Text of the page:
The tilt of Argentina toward Venezuela will further complicate the region’s politics. (erratic president Nestor Kirchner has appointed a strongly pro-Chavez politician and former leftist guerilla as his defense minister.) With bold steps toward nuclear proliferation in Iran and North Korea, 2006 could be the year Chavez decides to follow suit and contend for regional security primacy. For the first time in a decade, Latin America is an area of significant political risk—and it's hard to see markets not reacting negatively to these developments.
4) Iraq--the Kurds. Of all the flashpoints in postwar Iraq, the Kurds have been the dog that hasn't yet barked. They're doing extremely well economically, their political institutions are functional and increasingly mature, and they therefore have no reason to challenge the status quo. But this year, that status quo may be put to the test. Gubernatorial elections (in November '06) will force Kurdish political contenders to offer opposing programs, and it will become expedient for some Kurdish factions to publicly support a platform of independence. In addition, cooler heads will struggle to postpone a divisive 2007 referendum on the final status of the oil-rich city of Kirkuk.
The political debate over Kirkuk and a gradual withdrawal of US troops (particularly from hotspots) will raise the stakes over control of Iraq’s energy resources. A hard-line Kurdish position on both independence and Kirkuk will raise hostilities with the Sunnis, and possibly with Turkey. With growing Iranian influence over southern Iraq (and over the 'central' Iraqi government), Iraq will look less functional a year from now than it does today.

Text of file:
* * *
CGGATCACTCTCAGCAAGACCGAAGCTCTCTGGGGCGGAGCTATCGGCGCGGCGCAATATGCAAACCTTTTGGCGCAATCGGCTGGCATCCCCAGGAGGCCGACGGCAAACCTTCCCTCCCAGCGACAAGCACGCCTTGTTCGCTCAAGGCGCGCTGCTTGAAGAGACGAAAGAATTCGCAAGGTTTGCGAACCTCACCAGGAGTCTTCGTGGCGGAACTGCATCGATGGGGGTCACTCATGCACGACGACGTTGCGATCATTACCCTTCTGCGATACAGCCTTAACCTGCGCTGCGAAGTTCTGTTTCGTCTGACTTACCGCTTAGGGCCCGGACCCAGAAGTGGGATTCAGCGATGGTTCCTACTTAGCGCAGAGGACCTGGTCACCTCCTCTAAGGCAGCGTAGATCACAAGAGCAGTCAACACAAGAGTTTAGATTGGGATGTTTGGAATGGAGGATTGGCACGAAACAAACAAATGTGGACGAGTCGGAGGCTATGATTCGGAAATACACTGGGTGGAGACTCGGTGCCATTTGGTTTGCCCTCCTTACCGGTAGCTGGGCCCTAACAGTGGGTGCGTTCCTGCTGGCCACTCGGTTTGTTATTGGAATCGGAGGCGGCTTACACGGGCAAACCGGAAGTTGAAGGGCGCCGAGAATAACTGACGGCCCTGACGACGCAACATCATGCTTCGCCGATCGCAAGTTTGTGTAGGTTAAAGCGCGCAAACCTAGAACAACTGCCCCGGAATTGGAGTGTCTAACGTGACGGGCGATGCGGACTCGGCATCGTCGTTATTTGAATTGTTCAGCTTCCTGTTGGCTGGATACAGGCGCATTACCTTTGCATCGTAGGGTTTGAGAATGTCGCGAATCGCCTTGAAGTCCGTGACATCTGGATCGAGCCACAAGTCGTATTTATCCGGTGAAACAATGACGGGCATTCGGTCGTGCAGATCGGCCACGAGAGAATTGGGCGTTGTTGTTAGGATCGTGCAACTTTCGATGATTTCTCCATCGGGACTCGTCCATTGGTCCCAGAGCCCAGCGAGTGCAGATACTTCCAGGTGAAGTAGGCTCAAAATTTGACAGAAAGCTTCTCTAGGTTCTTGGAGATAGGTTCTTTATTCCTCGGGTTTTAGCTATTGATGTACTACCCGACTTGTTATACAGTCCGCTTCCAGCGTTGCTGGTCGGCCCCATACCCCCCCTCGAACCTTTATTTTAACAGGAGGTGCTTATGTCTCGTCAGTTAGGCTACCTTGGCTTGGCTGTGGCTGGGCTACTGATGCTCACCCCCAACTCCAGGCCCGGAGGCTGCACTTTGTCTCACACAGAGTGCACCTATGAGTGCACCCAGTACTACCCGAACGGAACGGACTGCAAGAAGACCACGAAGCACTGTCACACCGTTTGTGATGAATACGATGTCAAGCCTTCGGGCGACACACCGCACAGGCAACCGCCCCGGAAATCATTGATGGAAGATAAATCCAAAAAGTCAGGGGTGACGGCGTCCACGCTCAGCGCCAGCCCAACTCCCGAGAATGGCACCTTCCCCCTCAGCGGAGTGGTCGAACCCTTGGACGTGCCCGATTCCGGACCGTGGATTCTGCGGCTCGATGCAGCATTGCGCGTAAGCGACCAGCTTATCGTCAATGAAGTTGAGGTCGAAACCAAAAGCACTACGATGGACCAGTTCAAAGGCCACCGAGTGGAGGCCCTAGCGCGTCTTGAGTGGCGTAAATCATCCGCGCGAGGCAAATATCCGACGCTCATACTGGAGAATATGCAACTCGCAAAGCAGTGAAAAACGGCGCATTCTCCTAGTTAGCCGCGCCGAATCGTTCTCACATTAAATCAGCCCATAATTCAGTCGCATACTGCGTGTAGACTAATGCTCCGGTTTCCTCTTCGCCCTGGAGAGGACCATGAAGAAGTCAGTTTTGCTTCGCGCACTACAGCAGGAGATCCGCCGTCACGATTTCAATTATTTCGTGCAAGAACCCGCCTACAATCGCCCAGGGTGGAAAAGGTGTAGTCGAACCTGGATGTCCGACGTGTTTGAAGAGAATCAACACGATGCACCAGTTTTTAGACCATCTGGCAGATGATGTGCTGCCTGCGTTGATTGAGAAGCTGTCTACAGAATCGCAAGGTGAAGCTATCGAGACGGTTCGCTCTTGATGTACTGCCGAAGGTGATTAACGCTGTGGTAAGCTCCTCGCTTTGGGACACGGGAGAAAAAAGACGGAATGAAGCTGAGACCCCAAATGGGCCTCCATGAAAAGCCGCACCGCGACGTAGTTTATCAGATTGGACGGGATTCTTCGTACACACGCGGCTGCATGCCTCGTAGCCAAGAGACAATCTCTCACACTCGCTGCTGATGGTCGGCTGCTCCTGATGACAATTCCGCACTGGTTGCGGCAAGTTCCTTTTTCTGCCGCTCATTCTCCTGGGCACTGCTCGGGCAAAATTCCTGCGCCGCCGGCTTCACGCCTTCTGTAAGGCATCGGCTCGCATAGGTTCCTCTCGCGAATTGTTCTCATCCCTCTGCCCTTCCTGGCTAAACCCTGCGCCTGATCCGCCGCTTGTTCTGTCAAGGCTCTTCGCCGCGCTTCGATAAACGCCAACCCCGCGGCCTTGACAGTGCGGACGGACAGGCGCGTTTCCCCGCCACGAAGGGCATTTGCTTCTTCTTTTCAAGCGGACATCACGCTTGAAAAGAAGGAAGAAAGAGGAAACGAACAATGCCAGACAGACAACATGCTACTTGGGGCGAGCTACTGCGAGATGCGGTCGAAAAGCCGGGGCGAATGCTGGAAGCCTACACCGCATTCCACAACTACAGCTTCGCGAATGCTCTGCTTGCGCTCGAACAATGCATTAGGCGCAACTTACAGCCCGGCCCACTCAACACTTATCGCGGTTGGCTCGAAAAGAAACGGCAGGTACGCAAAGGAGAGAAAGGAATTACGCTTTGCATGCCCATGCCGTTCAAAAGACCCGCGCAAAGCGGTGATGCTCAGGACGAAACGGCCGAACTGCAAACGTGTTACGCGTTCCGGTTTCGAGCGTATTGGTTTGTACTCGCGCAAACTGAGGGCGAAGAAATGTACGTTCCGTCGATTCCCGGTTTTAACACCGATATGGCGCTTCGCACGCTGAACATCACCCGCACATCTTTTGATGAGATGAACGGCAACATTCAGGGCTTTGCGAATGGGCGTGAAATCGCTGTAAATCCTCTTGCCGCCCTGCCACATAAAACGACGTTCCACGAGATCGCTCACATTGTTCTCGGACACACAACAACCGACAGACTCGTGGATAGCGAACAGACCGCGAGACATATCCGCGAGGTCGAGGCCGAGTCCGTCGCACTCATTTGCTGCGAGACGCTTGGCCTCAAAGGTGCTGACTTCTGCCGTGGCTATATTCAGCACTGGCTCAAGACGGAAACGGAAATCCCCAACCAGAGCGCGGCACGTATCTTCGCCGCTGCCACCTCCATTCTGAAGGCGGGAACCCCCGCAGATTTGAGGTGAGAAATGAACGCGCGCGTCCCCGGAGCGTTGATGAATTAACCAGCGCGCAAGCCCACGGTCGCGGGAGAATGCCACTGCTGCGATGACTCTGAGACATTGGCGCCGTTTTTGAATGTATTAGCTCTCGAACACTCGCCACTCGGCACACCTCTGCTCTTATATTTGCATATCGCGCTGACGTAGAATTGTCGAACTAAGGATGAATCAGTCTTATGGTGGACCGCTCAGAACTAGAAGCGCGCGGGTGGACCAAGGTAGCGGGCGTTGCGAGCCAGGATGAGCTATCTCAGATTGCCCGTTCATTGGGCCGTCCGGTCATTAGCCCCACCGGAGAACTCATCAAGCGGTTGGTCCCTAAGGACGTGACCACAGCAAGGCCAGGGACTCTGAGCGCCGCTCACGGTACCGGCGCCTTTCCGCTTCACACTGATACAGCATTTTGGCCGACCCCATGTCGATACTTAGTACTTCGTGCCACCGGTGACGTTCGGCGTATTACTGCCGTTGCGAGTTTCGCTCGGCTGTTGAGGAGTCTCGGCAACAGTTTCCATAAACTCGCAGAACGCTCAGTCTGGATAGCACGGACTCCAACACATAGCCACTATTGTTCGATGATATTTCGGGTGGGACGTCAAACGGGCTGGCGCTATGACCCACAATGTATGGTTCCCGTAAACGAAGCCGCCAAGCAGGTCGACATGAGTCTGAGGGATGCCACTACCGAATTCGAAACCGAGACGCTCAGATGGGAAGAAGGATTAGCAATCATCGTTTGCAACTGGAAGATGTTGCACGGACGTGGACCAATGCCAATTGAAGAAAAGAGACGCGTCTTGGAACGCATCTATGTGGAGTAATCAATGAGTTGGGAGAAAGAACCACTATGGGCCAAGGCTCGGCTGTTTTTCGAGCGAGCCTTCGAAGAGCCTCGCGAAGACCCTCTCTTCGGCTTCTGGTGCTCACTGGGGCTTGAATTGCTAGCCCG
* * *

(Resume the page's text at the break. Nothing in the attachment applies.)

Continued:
A quick note on Turkey—it's worth noting the reasonable likelihood that Turkey/EU accession talks will come to an impasse over Cyprus in mid-2006. That would increase domestic pressure on Erdogan's government to intervene in northern Iraq if and when Kurds push for autonomy. The Turkish prime minister may decide to invite a coalition partner to join his government, if he believes that pressures from the EU and Kurds might cut into his political margin for error in advance of 2007 elections.
5) Avian flu. It's difficult to quantify the global pandemic threat, because, while scientists agree it's coming (and increasingly likely), nobody has a well-informed prediction of whether it's really a one- or a ten-year risk. Still, biosecurity worries represent a massive fat tail for global markets... And even in its absence, the combination of lack of transparency in key countries (particularly China), together with the near complete lack of preparation by international institutions will cause both market-wrenching headlines, false scares, enormous expenditure, and legislative activity.